Arrow-right Camera
The Spokesman-Review Newspaper
Spokane, Washington  Est. May 19, 1883

Providence hospitals in Washington to forgive thousands of medical debts in charity care lawsuit

Providence Sacred Heart Medical Center is shown in this 2023 photo.  (Christopher Anderson/The Spokesman-Review)

OLYMPIA – Providence Medical Group and affiliated hospitals in Washington must pay back millions of dollars to patients who were illegally and “aggressively” deceived, Attorney General Bob Ferguson announced Thursday.

A resolution filed in King County Superior Court requires the 14 Providence-affiliated hospitals in the state to refund more than $155 million in payments illegally collected from low-income patients, including $137 million to pay off illegally collected medical debt. Another $20 million will go to patients who were charged for doctor visits, despite qualifying for free or reduced-cost health care.

“Hospitals, especially nonprofits like Providence, get tax breaks and other benefits with the expectation that they’re helping everyone have access to affordable health care,” Ferguson said in a news conference Thursday. “That’s the deal. When they don’t, they’re taking advantage of the system to their benefit.”

The hospital network victimized nearly 100,000 Washington residents between 2018 and 2023, Ferguson said. The average refund payment to patients receiving direct checks is about $478. The average debt write-off for patients will be more than $900. Some Washingtonians will receive refunds or write-offs greater than $200,000.

“Providence created barriers for tens of thousands of patients who were legally entitled to financial aid with their medical bills,” Ferguson said at the news conference. “They also sent many of their most vulnerable patients to collections. One of Providence’s own employees summed it up pretty well: They called the practice ‘sending the poor to bad debt.’ ”

A spokesperson for Providence did not immediately respond via email to a request for comment. A statement about the settlement was displayed on the Providence website:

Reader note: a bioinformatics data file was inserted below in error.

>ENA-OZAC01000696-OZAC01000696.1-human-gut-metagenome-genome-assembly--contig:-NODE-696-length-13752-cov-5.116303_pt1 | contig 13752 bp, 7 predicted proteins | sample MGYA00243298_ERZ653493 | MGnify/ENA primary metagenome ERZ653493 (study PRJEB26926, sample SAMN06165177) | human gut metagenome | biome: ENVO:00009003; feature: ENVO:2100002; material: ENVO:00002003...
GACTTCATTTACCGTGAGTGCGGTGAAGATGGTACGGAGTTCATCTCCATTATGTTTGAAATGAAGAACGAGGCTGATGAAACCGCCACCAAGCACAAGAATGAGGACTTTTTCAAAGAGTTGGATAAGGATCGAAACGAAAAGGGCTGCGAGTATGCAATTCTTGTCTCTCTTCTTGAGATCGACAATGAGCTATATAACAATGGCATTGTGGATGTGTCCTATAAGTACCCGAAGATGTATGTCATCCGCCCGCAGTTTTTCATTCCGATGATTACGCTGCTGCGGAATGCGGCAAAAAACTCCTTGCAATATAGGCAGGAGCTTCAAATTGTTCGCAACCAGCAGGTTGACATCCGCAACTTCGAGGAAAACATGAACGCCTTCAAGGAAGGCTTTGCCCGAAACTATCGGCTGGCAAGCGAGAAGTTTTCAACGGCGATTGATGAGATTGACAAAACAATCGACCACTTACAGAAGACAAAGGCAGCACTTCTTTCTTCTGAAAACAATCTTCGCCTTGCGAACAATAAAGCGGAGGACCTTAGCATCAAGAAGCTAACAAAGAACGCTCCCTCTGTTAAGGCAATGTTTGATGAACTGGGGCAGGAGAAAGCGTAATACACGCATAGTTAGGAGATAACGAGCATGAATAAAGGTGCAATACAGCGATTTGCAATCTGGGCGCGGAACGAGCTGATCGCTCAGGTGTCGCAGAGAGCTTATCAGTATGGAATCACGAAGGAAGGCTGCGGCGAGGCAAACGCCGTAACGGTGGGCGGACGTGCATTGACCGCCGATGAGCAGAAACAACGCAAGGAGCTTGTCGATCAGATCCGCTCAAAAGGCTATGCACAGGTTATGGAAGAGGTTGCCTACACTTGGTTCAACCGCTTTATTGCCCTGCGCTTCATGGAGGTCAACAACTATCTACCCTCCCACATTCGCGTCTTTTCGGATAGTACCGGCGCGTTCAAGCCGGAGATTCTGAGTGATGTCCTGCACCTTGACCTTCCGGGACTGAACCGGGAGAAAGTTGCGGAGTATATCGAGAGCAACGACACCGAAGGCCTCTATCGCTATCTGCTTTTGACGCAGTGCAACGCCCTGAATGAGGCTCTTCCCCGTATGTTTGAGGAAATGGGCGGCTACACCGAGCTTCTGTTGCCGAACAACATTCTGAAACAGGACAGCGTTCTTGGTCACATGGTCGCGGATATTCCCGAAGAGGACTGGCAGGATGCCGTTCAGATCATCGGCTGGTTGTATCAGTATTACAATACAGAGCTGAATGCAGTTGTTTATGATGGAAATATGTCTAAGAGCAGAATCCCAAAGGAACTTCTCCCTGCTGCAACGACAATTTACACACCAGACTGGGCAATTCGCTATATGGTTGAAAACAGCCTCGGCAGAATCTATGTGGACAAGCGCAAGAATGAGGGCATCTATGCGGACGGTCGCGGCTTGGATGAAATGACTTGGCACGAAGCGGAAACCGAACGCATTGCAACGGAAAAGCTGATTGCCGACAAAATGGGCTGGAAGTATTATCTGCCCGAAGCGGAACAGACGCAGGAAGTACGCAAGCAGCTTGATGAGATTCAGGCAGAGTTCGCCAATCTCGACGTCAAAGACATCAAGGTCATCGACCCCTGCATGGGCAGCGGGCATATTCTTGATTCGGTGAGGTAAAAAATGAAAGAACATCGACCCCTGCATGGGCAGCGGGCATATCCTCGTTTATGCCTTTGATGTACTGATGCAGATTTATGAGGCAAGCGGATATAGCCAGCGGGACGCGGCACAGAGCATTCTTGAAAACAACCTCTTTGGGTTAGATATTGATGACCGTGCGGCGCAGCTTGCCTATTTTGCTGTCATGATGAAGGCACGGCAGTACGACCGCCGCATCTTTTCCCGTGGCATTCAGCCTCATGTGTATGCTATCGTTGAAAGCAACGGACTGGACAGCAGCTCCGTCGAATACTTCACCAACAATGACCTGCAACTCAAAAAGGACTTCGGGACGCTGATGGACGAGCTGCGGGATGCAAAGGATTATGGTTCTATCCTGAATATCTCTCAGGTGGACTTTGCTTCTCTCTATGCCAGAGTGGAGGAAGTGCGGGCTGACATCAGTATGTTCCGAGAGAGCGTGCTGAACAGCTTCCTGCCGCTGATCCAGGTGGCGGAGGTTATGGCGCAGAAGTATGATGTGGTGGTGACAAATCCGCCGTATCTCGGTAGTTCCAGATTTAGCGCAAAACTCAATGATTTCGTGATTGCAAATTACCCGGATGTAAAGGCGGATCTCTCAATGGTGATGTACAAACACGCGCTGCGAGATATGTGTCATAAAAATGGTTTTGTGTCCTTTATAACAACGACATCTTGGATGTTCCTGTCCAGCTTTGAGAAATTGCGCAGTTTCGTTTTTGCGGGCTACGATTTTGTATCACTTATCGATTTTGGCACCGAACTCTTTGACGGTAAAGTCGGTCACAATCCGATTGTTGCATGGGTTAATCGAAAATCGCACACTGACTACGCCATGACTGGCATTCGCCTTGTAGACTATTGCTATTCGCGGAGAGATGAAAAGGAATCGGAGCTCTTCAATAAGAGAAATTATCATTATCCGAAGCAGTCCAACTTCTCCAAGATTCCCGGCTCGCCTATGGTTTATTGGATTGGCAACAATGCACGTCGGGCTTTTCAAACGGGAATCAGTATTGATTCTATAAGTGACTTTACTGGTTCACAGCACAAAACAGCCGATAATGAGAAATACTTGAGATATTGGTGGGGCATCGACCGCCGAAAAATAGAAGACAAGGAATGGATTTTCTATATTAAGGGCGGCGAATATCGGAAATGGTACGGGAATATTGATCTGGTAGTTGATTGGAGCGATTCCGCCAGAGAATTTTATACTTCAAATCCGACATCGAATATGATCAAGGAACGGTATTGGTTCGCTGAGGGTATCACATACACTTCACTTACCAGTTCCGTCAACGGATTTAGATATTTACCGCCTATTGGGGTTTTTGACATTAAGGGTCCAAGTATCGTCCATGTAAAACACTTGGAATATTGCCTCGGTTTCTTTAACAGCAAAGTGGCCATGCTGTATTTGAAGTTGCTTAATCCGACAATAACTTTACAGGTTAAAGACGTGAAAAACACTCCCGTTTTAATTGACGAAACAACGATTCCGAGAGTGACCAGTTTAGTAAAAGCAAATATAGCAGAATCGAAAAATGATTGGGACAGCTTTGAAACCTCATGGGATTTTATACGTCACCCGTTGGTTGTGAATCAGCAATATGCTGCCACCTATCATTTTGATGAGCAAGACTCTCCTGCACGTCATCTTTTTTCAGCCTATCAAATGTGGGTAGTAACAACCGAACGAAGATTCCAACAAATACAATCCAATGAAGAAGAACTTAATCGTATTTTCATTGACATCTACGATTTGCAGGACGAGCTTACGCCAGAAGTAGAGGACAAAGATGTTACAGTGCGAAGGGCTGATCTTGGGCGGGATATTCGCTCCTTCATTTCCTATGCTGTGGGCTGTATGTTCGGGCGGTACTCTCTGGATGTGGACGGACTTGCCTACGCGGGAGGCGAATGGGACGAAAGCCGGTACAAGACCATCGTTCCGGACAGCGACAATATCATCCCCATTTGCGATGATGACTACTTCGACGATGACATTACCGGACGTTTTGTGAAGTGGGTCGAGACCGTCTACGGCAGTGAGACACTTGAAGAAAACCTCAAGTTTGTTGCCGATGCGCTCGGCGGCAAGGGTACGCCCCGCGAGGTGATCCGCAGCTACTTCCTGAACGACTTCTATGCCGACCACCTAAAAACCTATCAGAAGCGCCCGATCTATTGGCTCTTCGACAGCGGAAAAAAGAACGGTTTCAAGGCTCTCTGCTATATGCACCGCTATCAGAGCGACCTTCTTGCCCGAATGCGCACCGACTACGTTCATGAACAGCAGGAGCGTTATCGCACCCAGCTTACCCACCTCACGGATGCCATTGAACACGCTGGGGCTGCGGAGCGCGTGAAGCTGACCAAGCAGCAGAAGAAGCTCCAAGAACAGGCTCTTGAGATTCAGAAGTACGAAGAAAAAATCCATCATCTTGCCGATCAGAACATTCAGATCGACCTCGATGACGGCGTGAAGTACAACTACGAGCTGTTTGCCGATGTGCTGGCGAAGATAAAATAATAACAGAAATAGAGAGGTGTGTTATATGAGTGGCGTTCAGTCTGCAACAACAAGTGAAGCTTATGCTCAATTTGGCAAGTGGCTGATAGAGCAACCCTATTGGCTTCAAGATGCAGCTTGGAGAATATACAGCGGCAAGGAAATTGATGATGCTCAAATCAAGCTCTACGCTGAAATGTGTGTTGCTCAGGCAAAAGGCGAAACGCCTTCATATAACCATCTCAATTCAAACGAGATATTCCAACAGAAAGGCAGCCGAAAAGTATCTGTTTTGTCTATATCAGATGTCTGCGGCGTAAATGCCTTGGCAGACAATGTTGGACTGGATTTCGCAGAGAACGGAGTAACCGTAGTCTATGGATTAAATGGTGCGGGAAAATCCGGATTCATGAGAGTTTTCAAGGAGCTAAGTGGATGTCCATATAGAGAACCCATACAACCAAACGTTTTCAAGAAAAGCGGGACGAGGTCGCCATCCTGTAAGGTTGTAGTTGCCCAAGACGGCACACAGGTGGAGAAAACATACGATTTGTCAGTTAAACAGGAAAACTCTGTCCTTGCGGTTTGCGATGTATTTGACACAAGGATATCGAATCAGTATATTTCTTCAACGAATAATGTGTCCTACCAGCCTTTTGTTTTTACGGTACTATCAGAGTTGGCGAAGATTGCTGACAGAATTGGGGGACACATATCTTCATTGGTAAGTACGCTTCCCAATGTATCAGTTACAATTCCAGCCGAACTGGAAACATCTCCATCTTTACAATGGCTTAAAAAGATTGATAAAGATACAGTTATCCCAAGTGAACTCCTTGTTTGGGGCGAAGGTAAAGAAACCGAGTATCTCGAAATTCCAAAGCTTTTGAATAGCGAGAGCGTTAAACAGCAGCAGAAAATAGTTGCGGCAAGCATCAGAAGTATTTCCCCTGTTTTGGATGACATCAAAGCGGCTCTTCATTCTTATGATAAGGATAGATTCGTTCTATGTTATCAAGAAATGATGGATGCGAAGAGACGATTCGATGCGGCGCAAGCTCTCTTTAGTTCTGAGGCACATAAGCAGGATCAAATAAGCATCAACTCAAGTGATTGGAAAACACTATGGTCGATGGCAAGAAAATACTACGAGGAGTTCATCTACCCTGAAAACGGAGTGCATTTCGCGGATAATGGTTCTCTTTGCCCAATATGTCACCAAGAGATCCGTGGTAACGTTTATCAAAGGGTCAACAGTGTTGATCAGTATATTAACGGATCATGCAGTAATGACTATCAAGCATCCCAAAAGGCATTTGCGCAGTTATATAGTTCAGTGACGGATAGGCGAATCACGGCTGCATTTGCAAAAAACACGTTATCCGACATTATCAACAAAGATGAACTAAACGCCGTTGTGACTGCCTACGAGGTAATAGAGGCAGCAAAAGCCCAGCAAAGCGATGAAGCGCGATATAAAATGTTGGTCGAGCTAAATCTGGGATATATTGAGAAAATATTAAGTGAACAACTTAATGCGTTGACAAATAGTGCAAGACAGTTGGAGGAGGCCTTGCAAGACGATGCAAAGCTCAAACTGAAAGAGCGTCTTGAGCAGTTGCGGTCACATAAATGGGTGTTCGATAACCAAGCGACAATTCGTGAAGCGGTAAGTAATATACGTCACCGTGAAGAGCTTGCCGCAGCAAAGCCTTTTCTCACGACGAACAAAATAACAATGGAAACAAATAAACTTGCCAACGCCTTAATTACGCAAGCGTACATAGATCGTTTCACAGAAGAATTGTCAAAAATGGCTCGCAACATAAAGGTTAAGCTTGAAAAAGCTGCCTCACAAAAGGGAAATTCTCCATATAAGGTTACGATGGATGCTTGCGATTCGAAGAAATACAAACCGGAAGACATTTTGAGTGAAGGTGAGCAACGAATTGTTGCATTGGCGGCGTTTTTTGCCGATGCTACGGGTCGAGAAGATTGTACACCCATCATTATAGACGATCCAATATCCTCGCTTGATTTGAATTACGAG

“Serving those in need, regardless of their ability to pay, is at the very heart of Providence’s Mission and values,” said Greg Hoffman, the Chief Financial Officer for Providence. “Today’s agreement reaffirms our commitment to serving those who are most vulnerable by taking steps to proactively promote the availability of financial assistance and simplify the application process. We have already begun providing payments with interest to individuals.”

Today, half of all Washingtonians are eligible for some form of financial help on their hospital bills – even if they have insurance.

The Attorney General’s office encourages residents of the state to ask about financial assistance any time they seek medical care.

In 2022, Ferguson’s office sued Providence and its Washington affiliates, Swedish Health Services, Swedish Edmonds and Kadlec Regional Medical Center. The health care system operates some of the largest hospitals in the state, including Sacred Heart Medical Center in Spokane and Providence Swedish First Hill Campus in Seattle. The legal complaint accused the nonprofit health care system of pressuring patients to pay medical bills, regardless of whether they were eligible for financial assistance under state law.

According to Washington law, all hospitals are required to provide charity care, or free or reduced-cost health care to patients who can’t afford to pay full price.

The state’s charity law also requires hospitals to inform patients about charity care verbally and in writing. Hospitals are also legally mandated to screen patients for charity care eligibility before collecting payments.

People eligible for a refund or debt write-off should get a letter in the mail from the Washington Attorney General’s Office with a check or information about a forgiven account balance.

More information about Washington’s charity law can be found at